Patients evaluated in the Vanderbilt Autonomic Dysfunction Clinic or admitted to the Vanderbilt Clinical Research Center between August 2007 and May 2013 with a diagnosis of chronic autonomic failure were included in the present study if they met the criteria for neurogenic OH [SBP drop ≥ 20 mmHg (or ≥30 mmHg if the supine SBP was ≥160 mmHg) or DBP drop ≥ 10 mmHg; 1] and had undergone autonomic function testing which included a digitally acquired Valsalva manoeuvre (VM) with beat-to-beat blood pressure (BP) recording. The research has been carried out in accordance with the Declaration of Helsinki (2008) of the World Medical Association. Patients with evidence of a square-root wave pattern on VM were excluded as the BP aberrantly stays elevated and constant throughout the strain phases of the VM. This only occurred in three patients. All patients gave their written informed consent and the present study was approved by the Vanderbilt University Institutional Review Board.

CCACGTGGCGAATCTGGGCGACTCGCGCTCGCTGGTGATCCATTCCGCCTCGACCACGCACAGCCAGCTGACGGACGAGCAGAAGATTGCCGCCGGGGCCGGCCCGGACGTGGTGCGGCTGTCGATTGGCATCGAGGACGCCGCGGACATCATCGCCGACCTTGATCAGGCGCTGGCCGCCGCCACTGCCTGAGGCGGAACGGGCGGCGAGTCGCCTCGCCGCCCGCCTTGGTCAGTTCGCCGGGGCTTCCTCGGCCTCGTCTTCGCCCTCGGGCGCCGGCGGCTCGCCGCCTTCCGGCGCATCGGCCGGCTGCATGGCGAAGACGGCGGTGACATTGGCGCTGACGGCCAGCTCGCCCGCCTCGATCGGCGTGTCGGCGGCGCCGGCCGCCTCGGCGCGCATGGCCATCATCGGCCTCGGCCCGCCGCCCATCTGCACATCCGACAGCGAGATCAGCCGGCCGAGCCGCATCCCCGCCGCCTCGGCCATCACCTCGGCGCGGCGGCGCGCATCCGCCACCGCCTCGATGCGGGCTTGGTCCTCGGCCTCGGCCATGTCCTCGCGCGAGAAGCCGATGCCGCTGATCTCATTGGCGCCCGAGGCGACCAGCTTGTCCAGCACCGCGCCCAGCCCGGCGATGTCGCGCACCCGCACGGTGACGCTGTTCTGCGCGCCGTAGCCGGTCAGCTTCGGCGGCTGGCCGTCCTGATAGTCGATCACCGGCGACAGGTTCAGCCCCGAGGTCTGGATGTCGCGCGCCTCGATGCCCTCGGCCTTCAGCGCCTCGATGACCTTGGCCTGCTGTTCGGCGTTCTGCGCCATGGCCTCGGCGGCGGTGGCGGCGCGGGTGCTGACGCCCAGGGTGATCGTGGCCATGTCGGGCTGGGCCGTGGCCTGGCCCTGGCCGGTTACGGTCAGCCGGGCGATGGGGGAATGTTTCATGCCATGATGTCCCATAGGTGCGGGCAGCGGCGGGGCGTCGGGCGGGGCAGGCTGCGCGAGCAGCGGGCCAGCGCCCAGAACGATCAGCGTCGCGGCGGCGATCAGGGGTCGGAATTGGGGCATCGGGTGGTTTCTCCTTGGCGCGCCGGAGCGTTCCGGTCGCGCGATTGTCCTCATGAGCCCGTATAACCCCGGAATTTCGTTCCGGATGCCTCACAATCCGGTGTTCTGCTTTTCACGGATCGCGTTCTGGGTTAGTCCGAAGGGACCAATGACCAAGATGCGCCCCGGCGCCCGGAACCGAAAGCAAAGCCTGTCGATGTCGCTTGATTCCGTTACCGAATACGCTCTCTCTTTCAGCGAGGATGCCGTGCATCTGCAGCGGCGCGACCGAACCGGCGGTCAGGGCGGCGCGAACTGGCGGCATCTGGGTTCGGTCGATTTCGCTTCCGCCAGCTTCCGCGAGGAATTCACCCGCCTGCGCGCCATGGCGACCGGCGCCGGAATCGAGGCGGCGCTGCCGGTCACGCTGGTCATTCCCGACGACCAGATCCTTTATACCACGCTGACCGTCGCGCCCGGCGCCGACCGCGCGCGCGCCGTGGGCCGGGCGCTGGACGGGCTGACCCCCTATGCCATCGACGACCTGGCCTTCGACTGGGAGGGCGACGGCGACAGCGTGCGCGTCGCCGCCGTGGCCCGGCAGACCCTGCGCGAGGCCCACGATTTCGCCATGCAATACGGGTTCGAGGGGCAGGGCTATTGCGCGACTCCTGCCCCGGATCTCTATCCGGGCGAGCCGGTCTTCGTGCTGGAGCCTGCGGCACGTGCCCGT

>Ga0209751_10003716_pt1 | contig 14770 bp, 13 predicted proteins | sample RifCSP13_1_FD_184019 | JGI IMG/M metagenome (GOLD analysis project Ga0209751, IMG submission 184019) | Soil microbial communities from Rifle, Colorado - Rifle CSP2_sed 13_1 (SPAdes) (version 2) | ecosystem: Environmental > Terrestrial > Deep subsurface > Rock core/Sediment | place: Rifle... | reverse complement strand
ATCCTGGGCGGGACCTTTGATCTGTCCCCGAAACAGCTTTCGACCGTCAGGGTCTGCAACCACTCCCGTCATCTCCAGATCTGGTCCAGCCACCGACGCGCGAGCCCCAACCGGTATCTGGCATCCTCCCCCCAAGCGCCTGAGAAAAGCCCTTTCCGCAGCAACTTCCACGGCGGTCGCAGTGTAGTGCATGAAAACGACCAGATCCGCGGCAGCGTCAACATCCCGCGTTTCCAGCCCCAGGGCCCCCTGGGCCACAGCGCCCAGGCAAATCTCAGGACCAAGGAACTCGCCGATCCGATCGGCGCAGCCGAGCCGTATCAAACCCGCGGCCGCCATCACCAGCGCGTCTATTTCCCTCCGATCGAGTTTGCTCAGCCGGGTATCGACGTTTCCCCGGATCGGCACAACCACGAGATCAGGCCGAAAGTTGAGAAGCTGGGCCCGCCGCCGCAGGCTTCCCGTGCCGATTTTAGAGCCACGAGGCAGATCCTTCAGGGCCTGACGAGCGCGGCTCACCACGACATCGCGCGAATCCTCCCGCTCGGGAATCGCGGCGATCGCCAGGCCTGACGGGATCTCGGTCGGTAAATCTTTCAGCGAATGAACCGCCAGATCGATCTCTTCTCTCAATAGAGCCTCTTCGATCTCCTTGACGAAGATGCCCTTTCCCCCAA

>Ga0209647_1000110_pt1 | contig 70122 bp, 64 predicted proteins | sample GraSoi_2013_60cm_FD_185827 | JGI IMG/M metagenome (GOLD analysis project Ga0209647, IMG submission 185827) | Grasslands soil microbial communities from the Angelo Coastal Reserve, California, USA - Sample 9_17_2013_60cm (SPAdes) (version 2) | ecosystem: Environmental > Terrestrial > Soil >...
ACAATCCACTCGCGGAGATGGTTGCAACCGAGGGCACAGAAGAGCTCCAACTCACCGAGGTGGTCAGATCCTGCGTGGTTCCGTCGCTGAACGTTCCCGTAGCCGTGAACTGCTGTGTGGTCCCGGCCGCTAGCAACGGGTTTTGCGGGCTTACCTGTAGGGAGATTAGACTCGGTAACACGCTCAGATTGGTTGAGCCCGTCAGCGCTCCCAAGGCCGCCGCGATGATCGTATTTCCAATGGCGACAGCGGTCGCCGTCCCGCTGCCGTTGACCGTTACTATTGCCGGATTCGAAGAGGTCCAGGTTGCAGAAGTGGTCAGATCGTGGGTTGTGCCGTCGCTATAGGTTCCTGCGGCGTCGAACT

Demographics and history of symptoms

We reviewed patient charts and abstracted data for age, height, weight, body mass index (BMI), gender, duration of disease at time of presentation, co-morbidities and medications during presentation. Co-morbid conditions that were noted for analysis included diabetes, obstructive sleep apnoea, multiple system atrophy (MSA) and Parkinson's disease [9]. Medications that were noted for analysis included chronic use of opioid analgesics, benzodiazepines, selective serotonin-reuptake inhibitors (SSRIs), serotonin-NE reuptake inhibitors (SNRIs), fludrocortisone, midodrine, levodopa/carbidopa, β-blockers and α-1 adrenergic antagonists.

Stand test with catecholamines